Most stadium redevelopment projects are usually undertaken to overhaul older venues for existing teams. Most established sports franchises have an existing fan base that is accustomed to travelling to events a certain way. This was the case in Ottawa—while the Ottawa REDBLACKS is a new team, they represent the third incarnation of CFL football in the nation’s capital that builds on the legacy and history of the Ottawa RoughRiders and Ottawa Renegades.

One of the challenges with the TD Place redevelopment was to change previous travel behavior associated with the previous CFL franchises that are connected to Lansdowne. In many of the early discussions with fans about the new transportation program it was common to hear the following sentiment: “Don’t worry, my dad and I had a great parking spot near the stadium, that’s where I’m going to park.”

Left: The stadium at Lansdowne Park decades ago. Right: The redeveloped Lansdowne at TD Place. (Photo courtesy of OSEG)

In order to address these challenges and to change people’s perception of using transit and shuttle service, venue operators need to adopt a cross-department approach that integrates and promotes the transportation plan in all communications with fans and the general public. 

Hosting a soft opening event to work out the bugs

Testing out a new stadium or facility through a soft opening can provide operators with invaluable insights before accommodating larger crowds. A soft opening, which is typically held shortly before the grand opening of a venue, provides an opportunity to test all aspects of a new facility—from concessions, seating, and washrooms, to of course, transportation.

Holding a soft opening event leading up to the opening of a new venue provides fans the opportunity to try out the transportation program and provide feedback. It also gives an opportunity for transit and shuttle-service providers and front-line staff to test out the system and find improvements in a low-stress environment. Soft openings can be fun and engaging—a good example includes hosting a season-ticket holder event to meet players.


Mixed-use sports and entertainment sites pose unique transportation and parking challenges on game days.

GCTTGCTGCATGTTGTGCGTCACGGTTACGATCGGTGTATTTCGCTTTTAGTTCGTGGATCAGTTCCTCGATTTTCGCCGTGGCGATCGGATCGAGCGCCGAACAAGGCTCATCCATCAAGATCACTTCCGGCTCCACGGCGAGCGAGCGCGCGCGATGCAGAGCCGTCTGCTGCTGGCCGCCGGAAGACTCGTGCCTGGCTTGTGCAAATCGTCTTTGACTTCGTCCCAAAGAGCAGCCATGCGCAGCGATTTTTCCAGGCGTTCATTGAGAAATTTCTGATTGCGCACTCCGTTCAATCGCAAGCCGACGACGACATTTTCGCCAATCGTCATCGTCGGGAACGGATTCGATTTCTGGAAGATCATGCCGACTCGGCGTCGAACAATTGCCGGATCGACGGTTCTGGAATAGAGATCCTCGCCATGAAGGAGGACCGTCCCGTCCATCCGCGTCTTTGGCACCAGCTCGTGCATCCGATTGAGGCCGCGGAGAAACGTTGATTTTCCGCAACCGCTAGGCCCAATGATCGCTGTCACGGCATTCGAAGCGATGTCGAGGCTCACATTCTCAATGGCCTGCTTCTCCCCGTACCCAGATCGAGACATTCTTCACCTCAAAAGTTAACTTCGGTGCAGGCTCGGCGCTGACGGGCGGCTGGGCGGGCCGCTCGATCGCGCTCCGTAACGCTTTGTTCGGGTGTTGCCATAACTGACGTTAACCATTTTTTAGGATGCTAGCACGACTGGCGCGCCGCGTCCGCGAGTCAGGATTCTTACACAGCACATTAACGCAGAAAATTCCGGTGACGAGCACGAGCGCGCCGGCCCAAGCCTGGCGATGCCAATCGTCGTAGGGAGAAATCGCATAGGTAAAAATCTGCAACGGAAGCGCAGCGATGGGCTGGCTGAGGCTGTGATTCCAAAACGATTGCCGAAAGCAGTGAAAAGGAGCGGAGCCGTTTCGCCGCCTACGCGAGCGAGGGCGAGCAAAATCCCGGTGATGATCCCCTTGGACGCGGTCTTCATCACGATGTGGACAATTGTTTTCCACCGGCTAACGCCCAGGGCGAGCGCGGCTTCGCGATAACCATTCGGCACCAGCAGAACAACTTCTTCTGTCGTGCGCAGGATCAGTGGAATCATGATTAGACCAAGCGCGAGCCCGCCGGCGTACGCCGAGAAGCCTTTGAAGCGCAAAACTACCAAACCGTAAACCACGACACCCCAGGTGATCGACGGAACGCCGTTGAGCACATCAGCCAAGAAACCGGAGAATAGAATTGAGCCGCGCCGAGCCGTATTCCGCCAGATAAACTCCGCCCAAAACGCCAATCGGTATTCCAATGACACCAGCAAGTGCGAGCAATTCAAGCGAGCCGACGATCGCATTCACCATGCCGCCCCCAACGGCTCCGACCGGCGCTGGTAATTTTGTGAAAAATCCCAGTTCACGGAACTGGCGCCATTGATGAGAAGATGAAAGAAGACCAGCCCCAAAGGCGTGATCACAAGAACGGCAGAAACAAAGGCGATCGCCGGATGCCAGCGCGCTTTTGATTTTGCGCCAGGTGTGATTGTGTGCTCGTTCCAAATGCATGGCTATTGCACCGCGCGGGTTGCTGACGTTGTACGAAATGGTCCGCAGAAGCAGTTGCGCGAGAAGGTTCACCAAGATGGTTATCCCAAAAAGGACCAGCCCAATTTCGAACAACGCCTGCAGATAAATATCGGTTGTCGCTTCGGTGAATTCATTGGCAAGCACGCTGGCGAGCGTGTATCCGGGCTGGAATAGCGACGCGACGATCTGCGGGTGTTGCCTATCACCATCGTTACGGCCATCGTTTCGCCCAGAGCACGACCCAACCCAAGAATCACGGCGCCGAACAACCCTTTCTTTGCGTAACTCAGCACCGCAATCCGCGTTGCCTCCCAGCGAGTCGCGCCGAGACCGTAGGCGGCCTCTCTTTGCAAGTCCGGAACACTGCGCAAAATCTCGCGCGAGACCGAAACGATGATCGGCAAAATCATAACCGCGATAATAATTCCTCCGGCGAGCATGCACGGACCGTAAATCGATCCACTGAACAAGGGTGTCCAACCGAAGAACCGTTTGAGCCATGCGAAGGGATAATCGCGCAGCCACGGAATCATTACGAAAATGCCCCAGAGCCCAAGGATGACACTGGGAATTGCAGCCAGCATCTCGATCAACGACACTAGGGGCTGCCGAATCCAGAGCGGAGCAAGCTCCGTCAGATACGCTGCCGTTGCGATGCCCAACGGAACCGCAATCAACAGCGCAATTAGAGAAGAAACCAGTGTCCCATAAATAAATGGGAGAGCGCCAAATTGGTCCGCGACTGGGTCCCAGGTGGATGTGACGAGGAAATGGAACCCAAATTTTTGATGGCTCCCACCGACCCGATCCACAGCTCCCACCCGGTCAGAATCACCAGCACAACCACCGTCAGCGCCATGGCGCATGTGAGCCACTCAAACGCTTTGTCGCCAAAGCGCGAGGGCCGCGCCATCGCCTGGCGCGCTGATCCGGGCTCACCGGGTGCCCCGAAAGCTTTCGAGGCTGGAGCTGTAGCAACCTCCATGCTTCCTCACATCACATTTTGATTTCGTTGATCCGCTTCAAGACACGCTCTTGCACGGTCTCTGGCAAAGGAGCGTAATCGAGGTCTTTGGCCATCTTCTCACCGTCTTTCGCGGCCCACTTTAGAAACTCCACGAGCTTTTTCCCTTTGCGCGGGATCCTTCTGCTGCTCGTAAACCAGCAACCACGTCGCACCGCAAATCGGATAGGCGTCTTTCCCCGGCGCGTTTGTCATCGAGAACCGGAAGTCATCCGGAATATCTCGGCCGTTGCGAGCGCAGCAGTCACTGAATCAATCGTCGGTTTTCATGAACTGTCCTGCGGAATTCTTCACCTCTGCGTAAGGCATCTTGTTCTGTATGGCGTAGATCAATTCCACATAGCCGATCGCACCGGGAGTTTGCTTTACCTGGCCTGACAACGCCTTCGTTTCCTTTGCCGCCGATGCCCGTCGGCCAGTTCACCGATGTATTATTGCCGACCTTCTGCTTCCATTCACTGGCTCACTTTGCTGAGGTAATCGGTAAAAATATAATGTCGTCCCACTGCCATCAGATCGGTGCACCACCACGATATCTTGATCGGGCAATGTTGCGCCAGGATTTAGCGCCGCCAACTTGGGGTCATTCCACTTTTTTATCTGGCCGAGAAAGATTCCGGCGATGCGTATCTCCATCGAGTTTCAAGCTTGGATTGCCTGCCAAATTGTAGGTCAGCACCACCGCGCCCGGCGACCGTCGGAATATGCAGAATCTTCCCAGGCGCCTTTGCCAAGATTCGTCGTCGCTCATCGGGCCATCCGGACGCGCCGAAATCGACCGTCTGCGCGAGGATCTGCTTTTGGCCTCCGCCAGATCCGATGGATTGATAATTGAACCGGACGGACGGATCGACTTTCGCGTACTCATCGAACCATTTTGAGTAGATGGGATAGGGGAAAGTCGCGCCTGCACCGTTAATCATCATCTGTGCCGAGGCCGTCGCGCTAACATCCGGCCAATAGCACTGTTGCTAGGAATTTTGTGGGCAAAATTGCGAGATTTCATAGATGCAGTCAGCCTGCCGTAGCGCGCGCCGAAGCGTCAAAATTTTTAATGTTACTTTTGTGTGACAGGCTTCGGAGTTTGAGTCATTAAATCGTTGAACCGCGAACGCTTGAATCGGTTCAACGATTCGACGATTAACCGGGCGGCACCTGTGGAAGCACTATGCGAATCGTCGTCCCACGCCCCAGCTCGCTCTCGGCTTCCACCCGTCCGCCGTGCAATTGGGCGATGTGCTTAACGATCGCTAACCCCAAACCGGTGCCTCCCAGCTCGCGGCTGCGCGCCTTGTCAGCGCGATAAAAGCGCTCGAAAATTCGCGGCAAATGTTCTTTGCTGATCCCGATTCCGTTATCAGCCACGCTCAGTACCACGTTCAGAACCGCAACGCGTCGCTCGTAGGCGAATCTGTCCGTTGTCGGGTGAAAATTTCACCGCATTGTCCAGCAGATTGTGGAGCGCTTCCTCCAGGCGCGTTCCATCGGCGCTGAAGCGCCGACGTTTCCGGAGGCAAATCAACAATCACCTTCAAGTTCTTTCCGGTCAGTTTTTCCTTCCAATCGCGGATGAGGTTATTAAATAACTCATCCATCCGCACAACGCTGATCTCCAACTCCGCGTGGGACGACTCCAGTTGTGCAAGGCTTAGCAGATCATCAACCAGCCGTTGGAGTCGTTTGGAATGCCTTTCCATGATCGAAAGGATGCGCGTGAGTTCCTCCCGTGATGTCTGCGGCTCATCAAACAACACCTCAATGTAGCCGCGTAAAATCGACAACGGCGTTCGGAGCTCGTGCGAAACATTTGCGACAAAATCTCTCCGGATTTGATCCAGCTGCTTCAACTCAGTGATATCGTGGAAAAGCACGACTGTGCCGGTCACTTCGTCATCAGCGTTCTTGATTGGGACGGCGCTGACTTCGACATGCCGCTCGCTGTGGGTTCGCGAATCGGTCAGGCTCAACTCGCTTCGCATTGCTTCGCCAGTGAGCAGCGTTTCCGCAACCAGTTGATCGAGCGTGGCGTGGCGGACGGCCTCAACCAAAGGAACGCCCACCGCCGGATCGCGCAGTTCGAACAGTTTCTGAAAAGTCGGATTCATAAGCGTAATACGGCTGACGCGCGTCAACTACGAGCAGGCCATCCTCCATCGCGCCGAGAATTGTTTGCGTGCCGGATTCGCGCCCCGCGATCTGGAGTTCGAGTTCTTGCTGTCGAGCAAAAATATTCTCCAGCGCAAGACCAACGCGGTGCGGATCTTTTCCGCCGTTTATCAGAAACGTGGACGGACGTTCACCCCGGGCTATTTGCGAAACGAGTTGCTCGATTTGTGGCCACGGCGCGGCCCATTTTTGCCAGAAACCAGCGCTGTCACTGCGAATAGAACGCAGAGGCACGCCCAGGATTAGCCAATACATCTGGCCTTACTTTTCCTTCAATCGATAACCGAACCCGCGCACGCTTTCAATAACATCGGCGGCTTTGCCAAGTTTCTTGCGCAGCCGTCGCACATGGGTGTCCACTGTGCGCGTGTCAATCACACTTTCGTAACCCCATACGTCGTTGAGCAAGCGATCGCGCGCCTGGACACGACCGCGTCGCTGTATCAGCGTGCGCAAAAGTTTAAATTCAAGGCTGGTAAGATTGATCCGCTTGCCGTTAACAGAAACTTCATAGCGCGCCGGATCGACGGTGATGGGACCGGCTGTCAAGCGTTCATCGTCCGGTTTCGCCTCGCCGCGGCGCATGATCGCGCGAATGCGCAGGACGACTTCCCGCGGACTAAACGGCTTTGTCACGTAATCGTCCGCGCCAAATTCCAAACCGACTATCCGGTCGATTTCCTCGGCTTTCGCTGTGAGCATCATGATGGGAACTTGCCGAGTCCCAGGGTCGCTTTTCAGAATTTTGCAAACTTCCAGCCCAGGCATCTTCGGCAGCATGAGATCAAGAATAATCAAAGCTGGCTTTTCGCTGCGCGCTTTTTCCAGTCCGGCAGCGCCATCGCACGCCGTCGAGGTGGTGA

To better manage on-site access and parking demands, it may be advantageous for mixed-use developments to stagger the opening of the various aspects of the site.  Opening the stadium prior to residential, retail, and office uses provides operators with the ability to restrict access to on-site parking to reinforce the transportation program plan early on. Restricting parking access under a fully functioning and built-out site would be difficult and may result in poor visitor experiences.

Increasingly, new stadium developments are moving toward a mixed-use model. A good transportation/transit plan can make the project successful.

The best fan experiences

Since the opening of the site, the Ottawa REDBLACKS have come along way over a short period of time. The team won the 104th CFL Grey Cup in 2016, and TD Place successfully hosted the 105th Grey Cup in 2017.

Increasingly, new stadium and arena projects are tied to mixed-used developments that seek to create vibrant sports and entertainment destinations that are animated year-round. Under this new model, stadiums and arenas are relying on reduced on-site parking availability that is shared with other site visitors. This necessitates the adoption and promotion of alternative transportation options. 

Whether in the planning stages of a new facility, or as part of an operational review of an existing one, venue operators should challenge and rethink the traditional way fans travel to their venues and seek opportunities to enhance and improve the transportation experience for visitors … at the end of the day, it’s all about the fans!